Every organization, be it a company with five employees or an international conglomerate with tens of thousands of employees needs to:
This is the remit of the security plan — a realistic examination of the non-commercial and non-financial threats facing your company and the ways it will deal with them.
While a small company might be able to keep this information within the head of a manager or the business owner, an organization of any significant size needs to put this information on paper where it can be discussed, reviewed, and put into action.
It needs a security plan.
The first part of the security plan should describe its scope — just what is it intended to cover. For a small company the security plan scope might be the entire organization; for a larger organization, it might be limited to just one location or one department.
The scope may also be limited by the type of threats it covers. Often a separate security plan is written just for IT related threats since these require specialized knowledge to understand and address. The scope may also be limited to certain operations on a need-to-know basis: office staff do not need to know about the security plan for the movement of cash to and from bank branches, for example.
The next part of the security plan is the security assessment. This is the part of the plan which answers the question: where are we now?
The assessment needs to identify what we need to defend (people, locations, equipment, confidential information, service availability). Unless we know what we are defending, it's not possible to determine which threats we need to be concerned with.
Following this inventory of the things that need to be defended, we need to determine the threats we need to defend against.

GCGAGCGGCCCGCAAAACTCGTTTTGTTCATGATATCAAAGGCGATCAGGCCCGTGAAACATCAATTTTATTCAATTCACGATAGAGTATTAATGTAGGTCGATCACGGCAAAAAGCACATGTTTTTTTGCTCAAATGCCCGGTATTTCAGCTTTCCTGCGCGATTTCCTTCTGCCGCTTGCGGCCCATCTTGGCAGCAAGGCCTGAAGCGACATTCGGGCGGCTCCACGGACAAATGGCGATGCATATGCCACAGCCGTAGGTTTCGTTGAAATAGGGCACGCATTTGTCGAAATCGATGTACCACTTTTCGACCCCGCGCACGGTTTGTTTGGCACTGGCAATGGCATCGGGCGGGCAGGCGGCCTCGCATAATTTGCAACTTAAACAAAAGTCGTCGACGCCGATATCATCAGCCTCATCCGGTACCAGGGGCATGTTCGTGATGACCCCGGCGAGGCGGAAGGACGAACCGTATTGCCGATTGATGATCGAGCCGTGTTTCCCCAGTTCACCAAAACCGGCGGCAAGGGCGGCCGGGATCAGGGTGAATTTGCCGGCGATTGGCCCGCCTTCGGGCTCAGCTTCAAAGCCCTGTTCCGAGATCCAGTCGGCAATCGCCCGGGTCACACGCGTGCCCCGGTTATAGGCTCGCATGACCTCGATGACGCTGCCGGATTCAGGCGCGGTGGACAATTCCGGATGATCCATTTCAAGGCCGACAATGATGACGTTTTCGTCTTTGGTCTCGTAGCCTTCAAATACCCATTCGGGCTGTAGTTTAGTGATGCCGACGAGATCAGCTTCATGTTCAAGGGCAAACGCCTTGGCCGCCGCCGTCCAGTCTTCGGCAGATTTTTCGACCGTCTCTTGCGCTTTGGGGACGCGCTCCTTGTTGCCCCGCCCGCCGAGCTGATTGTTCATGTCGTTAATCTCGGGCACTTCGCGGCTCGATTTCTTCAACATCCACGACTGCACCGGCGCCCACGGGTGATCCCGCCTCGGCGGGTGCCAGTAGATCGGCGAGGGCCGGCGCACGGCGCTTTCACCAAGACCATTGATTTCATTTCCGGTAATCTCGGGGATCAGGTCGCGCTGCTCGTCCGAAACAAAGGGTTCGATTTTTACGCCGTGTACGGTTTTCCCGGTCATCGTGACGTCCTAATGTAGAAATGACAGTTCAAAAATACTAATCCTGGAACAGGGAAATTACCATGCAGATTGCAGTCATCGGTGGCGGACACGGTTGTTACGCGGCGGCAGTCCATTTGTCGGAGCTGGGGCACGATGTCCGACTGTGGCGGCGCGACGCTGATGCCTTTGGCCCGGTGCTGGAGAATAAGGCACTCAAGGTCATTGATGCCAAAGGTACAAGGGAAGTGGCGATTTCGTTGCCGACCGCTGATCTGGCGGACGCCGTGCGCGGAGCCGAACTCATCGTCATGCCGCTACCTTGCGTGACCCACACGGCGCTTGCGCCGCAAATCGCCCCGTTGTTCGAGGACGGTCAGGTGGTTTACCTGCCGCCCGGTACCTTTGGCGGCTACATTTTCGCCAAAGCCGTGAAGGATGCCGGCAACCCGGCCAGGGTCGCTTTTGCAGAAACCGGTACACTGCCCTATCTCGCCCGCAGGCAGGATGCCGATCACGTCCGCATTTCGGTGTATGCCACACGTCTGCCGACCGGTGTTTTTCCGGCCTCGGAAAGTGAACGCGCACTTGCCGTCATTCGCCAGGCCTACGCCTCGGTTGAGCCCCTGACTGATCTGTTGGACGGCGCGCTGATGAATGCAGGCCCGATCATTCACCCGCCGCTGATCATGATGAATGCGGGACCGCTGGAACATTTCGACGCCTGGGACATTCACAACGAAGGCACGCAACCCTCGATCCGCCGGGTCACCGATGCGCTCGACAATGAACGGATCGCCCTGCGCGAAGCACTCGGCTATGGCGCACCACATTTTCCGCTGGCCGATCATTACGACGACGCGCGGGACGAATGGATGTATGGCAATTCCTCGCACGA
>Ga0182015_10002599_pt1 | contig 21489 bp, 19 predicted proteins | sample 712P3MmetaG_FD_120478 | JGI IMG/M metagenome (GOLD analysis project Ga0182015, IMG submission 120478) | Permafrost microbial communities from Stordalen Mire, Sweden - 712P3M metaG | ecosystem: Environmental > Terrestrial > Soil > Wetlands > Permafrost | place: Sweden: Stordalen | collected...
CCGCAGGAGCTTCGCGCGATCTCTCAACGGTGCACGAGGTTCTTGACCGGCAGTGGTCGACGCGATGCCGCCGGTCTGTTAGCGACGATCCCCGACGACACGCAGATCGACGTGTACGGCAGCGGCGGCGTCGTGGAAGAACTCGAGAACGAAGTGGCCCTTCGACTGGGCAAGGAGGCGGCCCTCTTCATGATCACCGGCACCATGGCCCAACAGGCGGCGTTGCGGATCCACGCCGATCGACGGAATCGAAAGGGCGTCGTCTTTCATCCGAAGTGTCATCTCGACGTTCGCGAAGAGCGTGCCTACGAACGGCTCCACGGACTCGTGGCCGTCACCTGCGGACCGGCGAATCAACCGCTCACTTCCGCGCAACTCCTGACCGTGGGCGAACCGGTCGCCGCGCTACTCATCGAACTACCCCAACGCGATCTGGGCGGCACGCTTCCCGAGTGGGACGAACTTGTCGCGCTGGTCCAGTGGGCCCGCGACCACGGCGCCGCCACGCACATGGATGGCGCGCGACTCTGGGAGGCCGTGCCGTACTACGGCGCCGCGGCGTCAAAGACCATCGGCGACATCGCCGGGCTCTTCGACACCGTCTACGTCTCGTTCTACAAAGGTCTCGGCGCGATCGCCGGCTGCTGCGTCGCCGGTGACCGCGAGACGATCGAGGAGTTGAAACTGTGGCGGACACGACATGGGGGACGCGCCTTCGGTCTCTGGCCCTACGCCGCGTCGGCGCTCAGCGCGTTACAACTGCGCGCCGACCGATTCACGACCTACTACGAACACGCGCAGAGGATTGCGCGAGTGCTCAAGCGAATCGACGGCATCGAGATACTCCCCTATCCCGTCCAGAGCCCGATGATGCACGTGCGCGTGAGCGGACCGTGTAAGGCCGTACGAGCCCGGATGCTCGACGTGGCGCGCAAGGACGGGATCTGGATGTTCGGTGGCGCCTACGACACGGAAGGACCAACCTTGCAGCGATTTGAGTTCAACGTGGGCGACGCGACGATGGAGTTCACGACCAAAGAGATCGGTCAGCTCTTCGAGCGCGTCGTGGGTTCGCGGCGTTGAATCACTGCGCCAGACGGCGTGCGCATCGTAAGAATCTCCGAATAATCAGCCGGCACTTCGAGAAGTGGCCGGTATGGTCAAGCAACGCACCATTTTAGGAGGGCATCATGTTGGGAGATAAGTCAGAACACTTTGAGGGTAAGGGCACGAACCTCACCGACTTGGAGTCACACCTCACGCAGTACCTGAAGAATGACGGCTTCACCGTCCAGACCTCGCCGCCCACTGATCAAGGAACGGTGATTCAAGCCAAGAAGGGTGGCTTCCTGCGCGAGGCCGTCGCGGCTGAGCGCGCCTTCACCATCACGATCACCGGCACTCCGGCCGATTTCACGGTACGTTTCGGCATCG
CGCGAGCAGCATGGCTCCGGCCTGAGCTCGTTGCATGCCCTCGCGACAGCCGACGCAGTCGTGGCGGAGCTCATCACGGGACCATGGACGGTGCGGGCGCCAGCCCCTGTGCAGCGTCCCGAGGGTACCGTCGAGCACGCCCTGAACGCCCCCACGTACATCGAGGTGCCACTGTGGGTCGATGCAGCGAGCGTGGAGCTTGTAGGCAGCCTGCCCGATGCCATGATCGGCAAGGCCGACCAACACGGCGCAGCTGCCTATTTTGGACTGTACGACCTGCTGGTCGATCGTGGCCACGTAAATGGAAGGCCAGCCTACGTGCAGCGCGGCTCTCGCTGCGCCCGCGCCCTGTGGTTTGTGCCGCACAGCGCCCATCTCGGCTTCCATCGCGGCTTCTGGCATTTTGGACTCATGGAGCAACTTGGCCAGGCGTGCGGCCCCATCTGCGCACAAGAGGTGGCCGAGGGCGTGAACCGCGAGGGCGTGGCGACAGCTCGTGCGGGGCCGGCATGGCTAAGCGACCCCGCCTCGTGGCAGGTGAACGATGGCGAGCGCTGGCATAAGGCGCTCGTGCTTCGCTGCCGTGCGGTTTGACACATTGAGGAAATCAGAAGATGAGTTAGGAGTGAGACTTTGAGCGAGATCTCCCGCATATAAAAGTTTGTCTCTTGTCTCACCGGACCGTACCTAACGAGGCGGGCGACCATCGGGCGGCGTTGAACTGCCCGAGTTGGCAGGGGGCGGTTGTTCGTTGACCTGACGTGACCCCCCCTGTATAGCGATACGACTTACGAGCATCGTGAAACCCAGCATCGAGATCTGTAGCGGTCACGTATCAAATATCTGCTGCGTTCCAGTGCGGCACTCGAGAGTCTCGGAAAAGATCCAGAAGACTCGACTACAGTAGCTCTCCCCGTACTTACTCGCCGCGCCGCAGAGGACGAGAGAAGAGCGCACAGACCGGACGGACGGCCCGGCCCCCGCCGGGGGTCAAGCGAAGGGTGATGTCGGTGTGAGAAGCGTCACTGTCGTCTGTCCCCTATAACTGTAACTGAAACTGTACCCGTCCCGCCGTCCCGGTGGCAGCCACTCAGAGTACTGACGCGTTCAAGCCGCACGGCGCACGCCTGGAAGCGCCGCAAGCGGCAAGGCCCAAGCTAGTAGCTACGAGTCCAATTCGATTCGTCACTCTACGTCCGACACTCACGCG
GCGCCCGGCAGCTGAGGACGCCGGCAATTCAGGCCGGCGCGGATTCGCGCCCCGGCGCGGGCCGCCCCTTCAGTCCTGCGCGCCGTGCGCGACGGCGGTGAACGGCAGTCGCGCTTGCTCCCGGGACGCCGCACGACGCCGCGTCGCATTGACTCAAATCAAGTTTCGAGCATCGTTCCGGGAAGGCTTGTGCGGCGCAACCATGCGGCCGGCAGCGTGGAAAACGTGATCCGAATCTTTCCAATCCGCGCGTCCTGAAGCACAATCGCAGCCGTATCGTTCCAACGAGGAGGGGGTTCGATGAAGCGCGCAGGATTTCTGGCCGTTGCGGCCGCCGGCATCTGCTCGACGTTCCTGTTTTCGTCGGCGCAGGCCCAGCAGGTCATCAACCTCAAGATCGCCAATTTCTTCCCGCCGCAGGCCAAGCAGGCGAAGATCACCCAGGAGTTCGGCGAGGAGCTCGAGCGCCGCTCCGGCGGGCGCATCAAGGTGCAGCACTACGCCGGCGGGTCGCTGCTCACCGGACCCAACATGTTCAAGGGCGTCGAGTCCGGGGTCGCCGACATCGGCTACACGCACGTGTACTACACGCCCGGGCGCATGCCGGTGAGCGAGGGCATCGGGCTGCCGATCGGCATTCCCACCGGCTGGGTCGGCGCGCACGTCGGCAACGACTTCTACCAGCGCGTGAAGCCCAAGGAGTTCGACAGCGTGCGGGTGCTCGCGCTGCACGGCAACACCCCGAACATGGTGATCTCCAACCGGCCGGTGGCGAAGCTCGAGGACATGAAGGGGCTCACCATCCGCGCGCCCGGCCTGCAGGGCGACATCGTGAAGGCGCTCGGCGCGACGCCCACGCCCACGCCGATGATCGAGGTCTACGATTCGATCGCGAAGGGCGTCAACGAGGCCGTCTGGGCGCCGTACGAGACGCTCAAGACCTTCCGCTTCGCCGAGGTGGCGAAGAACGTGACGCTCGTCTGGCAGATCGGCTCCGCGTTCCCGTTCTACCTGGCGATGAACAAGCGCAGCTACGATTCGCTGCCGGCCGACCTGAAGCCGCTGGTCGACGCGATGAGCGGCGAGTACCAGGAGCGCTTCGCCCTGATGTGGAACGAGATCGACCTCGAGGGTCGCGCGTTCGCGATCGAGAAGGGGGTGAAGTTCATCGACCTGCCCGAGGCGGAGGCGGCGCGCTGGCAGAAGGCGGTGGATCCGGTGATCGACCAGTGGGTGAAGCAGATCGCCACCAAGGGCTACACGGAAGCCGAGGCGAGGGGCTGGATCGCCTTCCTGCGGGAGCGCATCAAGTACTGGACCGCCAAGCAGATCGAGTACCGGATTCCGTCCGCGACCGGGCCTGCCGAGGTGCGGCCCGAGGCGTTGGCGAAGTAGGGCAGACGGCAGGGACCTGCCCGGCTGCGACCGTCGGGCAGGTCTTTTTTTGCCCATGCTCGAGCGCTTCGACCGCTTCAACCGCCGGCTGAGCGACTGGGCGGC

These may include:
For each threat we need to determine the risk: the combination of both how likely it is to occur and its impact on the organization.
We also need to determine what precautions are already in place to either reduce the likelihood of the threat or to reduce its impact. This may include physical measures (burglar alarms, fences, firewalls), procedural controls (two signatures required for checks more than $1000), staff policies, and staff training.
Finally the assessment needs to prioritize the risks. Which are we going to take action on first, which can we safely ignore for now, and which can we safely ignore for the foreseeable future?
Note that rarer threats which may significantly impact the organization (fire, flood, earthquake, etc.) will often be excluded from the plan's scope and addressed in a separate business continuity plan or a disaster recovery plan, since these threats and the actions which must be undertaken to address them are further from the normal day-to-day running of the organization
Finally the plan needs to identify the actions we are going to take and when we are going to do them. Without this step, we just have a security assessment, not a security plan.
The actions may be of a one-off or of a continuing nature. They might involve:
Whatever the actions are, it is important that specific individuals need to be assigned the responsibility to carry out the required actions . The individual chosen must have the skills, time, budget, and resources to carry out the action.
There must also be a mechanism in place to verify that the actions are carried out and not forgotten. Typically this will involve review meetings by a steering committee to ensure that action items are being pursued and that feedback on the plan is being addressed.
Finally, the plan needs to be updated regularly as the organization's assets change and the organization learns more about the threats to its operations. There should typically be a formal security plan review once a year or whenever a significant change in the organization's operations occurs.